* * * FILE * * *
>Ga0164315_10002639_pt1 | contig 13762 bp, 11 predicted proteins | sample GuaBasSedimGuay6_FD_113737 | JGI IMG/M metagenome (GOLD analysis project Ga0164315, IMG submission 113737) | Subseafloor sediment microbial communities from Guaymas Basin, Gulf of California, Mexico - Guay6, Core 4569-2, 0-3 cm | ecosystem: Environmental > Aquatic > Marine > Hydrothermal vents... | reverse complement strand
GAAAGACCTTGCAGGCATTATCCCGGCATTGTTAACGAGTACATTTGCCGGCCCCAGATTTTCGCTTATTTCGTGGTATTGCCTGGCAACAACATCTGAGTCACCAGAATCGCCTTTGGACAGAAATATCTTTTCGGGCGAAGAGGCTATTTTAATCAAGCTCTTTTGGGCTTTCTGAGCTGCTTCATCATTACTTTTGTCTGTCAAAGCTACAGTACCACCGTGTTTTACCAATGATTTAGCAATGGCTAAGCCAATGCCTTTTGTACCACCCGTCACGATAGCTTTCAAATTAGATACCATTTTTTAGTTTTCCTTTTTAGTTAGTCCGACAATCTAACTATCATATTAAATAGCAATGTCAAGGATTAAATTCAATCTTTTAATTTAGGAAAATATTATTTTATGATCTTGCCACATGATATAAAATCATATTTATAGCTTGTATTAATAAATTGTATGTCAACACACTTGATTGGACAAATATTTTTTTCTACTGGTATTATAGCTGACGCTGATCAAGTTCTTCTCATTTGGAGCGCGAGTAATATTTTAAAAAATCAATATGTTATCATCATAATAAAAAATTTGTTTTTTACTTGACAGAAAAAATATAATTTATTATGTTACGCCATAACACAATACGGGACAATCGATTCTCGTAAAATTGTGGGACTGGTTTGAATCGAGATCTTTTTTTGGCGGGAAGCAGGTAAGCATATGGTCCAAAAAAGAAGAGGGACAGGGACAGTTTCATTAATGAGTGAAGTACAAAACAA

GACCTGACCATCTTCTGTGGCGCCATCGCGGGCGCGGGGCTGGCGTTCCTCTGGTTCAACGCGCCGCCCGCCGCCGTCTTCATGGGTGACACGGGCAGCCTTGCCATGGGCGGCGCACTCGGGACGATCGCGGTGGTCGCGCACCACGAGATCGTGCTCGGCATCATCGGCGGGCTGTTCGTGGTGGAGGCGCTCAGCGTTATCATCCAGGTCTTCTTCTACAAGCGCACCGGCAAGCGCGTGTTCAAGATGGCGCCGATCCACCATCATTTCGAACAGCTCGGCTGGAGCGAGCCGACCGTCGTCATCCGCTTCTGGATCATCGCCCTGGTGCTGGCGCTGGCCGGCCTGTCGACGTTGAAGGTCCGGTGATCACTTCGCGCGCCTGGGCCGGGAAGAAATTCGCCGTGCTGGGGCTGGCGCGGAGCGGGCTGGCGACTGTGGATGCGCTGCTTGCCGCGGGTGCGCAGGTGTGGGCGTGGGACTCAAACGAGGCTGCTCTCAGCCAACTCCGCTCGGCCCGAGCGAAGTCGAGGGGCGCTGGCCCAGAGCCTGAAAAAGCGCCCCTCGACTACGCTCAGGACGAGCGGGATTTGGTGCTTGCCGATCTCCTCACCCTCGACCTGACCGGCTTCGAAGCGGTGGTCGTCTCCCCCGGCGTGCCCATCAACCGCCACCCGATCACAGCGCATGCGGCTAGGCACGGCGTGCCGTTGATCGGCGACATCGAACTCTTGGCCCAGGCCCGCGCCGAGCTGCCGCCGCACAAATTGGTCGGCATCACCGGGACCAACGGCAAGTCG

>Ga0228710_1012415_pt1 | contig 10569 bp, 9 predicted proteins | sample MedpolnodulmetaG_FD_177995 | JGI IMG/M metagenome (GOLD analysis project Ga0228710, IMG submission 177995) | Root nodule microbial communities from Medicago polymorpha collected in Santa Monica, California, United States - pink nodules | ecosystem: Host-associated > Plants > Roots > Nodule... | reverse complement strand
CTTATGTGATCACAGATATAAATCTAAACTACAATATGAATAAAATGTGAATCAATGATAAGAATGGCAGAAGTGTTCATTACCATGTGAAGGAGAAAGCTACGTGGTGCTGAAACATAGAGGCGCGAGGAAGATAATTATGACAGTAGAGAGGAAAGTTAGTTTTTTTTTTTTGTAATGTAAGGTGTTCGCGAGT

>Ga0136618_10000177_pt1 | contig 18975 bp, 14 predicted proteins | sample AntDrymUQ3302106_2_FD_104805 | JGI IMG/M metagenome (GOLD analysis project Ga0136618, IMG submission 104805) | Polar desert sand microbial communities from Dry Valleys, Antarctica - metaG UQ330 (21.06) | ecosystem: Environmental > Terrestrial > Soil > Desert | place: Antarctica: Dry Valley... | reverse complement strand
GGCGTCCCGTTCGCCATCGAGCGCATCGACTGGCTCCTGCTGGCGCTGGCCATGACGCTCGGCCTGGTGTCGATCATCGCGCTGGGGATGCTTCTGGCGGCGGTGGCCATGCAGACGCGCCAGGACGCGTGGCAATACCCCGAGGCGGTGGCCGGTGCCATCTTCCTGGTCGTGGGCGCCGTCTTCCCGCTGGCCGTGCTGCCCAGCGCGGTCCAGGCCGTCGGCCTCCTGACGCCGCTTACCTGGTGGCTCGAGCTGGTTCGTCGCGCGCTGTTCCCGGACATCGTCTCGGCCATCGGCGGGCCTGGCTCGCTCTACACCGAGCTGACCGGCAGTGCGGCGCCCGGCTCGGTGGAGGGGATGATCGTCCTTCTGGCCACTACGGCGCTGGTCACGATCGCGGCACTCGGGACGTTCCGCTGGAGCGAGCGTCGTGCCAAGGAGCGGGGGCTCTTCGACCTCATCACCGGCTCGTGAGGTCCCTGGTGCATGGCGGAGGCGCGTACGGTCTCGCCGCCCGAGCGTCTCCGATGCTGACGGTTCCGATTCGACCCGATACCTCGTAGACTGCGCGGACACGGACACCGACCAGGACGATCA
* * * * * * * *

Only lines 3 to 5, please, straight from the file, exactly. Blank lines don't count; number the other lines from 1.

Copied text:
GACCTGACCATCTTCTGTGGCGCCATCGCGGGCGCGGGGCTGGCGTTCCTCTGGTTCAACGCGCCGCCCGCCGCCGTCTTCATGGGTGACACGGGCAGCCTTGCCATGGGCGGCGCACTCGGGACGATCGCGGTGGTCGCGCACCACGAGATCGTGCTCGGCATCATCGGCGGGCTGTTCGTGGTGGAGGCGCTCAGCGTTATCATCCAGGTCTTCTTCTACAAGCGCACCGGCAAGCGCGTGTTCAAGATGGCGCCGATCCACCATCATTTCGAACAGCTCGGCTGGAGCGAGCCGACCGTCGTCATCCGCTTCTGGATCATCGCCCTGGTGCTGGCGCTGGCCGGCCTGTCGACGTTGAAGGTCCGGTGATCACTTCGCGCGCCTGGGCCGGGAAGAAATTCGCCGTGCTGGGGCTGGCGCGGAGCGGGCTGGCGACTGTGGATGCGCTGCTTGCCGCGGGTGCGCAGGTGTGGGCGTGGGACTCAAACGAGGCTGCTCTCAGCCAACTCCGCTCGGCCCGAGCGAAGTCGAGGGGCGCTGGCCCAGAGCCTGAAAAAGCGCCCCTCGACTACGCTCAGGACGAGCGGGATTTGGTGCTTGCCGATCTCCTCACCCTCGACCTGACCGGCTTCGAAGCGGTGGTCGTCTCCCCCGGCGTGCCCATCAACCGCCACCCGATCACAGCGCATGCGGCTAGGCACGGCGTGCCGTTGATCGGCGACATCGAACTCTTGGCCCAGGCCCGCGCCGAGCTGCCGCCGCACAAATTGGTCGGCATCACCGGGACCAACGGCAAGTCG

>Ga0228710_1012415_pt1 | contig 10569 bp, 9 predicted proteins | sample MedpolnodulmetaG_FD_177995 | JGI IMG/M metagenome (GOLD analysis project Ga0228710, IMG submission 177995) | Root nodule microbial communities from Medicago polymorpha collected in Santa Monica, California, United States - pink nodules | ecosystem: Host-associated > Plants > Roots > Nodule... | reverse complement strand
CTTATGTGATCACAGATATAAATCTAAACTACAATATGAATAAAATGTGAATCAATGATAAGAATGGCAGAAGTGTTCATTACCATGTGAAGGAGAAAGCTACGTGGTGCTGAAACATAGAGGCGCGAGGAAGATAATTATGACAGTAGAGAGGAAAGTTAGTTTTTTTTTTTTGTAATGTAAGGTGTTCGCGAGT